Inuit – The more correct name for the inhabitants (often called Eskimos) of Northern Canada and the Arctic regions.
Invisible Man – Anti-hero of a novel by HG Wells. Bandages (in crepe paper or tissue, not fabric) around head and hands (or use gloves). Dark glasses, hat, suit.
Irish Leprechaun – A popular costume, especially around 15th March, St Patricks Day. The outfit usually involves a hat, jacket and breeches in shades of green with shamrock symbols or motifs built into the design. Typical the male may also have a red beard and carry a crock of gold. Female leprechaun costumes in the short n sexy style may also be found on the market.
Irish Dancer – Irish dancing reached a wider audience and gained popularity when a Riverdance piece was performed for an international audience during the 1994 Eurovision Song Contest. Aside from the precision of the choreography, the costumes elaborately decorated skirts and dresses for females, coloured shirts and black trousers for males add to the visual spectacle.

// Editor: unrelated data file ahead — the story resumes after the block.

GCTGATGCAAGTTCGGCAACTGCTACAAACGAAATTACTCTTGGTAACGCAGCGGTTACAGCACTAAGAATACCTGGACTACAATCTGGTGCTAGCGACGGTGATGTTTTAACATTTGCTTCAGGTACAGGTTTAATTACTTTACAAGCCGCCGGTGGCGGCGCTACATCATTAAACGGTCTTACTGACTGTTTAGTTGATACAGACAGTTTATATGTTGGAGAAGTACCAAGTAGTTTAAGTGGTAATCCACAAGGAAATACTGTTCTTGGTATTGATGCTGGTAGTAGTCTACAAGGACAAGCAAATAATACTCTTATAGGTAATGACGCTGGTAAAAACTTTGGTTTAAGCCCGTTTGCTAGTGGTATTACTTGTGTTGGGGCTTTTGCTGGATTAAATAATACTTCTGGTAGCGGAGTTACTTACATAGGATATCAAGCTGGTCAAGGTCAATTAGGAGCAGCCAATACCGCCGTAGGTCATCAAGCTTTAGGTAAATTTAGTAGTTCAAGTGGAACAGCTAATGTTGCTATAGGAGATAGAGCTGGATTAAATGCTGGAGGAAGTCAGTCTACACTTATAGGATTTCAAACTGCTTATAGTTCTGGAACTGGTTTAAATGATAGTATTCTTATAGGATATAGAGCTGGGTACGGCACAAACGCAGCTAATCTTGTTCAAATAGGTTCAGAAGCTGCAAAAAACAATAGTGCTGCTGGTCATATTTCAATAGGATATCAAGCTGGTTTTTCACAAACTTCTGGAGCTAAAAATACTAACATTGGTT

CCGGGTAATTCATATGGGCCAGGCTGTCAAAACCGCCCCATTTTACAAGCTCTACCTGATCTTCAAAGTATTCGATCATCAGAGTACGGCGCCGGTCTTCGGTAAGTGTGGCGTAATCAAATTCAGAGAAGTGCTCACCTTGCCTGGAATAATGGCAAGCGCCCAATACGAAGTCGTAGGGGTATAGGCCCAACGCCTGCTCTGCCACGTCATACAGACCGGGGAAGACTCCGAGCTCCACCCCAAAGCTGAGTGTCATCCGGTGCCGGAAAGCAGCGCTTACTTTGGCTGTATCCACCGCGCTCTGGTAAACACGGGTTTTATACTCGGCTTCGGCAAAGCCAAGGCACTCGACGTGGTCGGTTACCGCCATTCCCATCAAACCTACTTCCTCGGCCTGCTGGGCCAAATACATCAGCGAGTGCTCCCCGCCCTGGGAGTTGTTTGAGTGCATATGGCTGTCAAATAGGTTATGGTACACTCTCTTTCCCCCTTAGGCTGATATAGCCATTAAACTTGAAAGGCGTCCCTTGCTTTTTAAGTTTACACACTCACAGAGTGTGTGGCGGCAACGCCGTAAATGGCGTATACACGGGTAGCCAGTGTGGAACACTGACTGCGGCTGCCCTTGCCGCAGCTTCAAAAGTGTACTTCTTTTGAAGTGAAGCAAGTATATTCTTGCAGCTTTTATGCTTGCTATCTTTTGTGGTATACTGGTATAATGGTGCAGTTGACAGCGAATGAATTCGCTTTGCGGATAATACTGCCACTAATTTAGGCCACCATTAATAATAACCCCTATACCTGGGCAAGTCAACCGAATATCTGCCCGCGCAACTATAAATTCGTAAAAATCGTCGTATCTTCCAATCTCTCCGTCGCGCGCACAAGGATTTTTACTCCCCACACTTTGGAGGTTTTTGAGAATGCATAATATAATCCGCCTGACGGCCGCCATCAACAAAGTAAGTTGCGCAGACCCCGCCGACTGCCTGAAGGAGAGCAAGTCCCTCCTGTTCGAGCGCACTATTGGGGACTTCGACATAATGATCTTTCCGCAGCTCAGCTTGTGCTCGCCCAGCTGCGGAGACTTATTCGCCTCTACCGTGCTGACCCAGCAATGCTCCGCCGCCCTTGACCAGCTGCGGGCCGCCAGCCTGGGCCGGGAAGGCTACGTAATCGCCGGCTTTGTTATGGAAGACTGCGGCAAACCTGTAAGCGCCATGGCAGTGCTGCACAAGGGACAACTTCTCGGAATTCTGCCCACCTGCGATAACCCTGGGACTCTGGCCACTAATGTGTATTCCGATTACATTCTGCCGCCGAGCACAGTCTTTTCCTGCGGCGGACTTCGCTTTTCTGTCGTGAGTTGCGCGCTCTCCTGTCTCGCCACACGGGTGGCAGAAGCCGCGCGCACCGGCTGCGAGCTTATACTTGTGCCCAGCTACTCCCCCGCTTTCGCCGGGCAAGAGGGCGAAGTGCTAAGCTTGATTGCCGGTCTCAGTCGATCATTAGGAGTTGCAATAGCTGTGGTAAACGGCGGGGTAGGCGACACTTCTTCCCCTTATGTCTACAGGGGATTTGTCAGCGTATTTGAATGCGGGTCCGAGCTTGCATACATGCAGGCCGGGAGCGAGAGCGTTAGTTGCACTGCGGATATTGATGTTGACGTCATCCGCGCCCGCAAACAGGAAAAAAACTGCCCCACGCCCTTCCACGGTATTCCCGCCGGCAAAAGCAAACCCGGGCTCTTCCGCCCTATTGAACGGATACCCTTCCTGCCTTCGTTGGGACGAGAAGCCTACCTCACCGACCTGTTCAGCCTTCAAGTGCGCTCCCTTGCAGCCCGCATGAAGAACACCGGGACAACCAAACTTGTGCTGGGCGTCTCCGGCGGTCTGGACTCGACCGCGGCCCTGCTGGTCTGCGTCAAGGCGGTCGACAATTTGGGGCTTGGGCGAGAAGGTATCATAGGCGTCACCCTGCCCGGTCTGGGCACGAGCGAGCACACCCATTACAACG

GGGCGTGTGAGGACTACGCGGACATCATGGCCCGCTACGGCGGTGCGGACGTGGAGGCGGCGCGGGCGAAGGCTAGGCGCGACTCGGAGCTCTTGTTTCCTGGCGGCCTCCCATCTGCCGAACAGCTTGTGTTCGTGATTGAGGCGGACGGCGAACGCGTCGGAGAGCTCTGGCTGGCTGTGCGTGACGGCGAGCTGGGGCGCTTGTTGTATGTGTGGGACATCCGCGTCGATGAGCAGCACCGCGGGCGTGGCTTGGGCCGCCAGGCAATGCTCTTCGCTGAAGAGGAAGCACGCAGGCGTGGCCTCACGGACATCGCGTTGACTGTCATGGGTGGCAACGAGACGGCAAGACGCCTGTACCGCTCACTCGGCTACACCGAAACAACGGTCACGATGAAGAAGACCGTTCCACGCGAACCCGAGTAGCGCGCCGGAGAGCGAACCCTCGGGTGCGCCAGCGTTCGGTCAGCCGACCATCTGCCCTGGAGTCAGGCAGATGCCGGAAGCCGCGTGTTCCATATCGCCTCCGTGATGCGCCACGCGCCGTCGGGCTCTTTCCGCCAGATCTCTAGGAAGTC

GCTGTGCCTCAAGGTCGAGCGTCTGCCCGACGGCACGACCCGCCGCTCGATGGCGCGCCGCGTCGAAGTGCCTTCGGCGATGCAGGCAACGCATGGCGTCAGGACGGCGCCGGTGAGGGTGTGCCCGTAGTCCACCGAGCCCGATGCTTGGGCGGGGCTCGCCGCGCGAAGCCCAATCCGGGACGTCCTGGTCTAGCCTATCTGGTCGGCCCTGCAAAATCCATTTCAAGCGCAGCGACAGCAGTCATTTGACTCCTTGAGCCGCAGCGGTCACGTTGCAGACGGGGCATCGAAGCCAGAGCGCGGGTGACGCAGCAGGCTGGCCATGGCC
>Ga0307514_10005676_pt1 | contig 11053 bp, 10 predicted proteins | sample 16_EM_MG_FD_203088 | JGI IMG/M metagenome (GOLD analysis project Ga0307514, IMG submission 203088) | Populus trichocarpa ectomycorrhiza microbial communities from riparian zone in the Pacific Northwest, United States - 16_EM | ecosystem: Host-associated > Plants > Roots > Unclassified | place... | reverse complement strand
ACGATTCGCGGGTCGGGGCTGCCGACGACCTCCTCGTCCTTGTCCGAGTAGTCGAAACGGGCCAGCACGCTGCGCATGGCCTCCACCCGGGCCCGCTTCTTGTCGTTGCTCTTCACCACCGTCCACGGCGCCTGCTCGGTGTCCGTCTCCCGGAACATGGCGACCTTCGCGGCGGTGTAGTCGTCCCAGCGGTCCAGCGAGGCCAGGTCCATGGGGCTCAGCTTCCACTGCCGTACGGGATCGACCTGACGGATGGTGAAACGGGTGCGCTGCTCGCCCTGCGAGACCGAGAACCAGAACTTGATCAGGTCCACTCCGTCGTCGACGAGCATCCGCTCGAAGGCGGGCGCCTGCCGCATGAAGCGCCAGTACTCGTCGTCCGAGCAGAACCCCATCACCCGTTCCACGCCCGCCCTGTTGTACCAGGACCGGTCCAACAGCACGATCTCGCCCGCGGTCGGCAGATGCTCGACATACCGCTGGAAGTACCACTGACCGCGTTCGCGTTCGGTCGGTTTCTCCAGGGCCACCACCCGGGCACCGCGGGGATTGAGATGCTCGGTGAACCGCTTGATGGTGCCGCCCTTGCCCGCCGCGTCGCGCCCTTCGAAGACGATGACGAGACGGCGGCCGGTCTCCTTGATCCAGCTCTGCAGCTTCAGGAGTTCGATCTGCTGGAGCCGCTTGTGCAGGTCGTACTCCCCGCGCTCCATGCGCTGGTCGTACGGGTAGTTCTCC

Iron Man – Alter-ego of wealthy industrialist Tony Stark in the Marvel comic (and films) of the same name. An official costume exists.
Isambard Kingdom Brunel – Famous British engineer and builder in Victorian times. Frocksuit, `stovepjpe’ (or standard `top’) hat, ‘mutton-chop’ sideburns, plus a large cigar.
Italian – One can choose any number of famous Italians through History from Leonardo de Vinci and Lucrezia Borgia to generic Italians such as a Venetian gondolier.
Italian Mafia- Dress up in a gangster costume.
Italian Army Officer – Obviously Italian army uniforms have varied through the ages. However the Italian Army Officer is probably best known these days through the egotistical character from the British comedy series ‘Allo, ‘Allo, who fancies himself as a ladies’ man. Costume involves uniform in a grey/greenish hue, decorations and an elaborate feathered bi-corn military hat.
Ivy – A derived costume from the Poison Ivy costume used for the Batman villainess. Poison Ivy typically has various hair-styles, but usually in auburn or red, whereas an Ivy outfit can substitute a green wig and green skin colour and/or ivy markings for an earthier look. The costume may also be used in a Christmas context as a partner to a Miss Holly.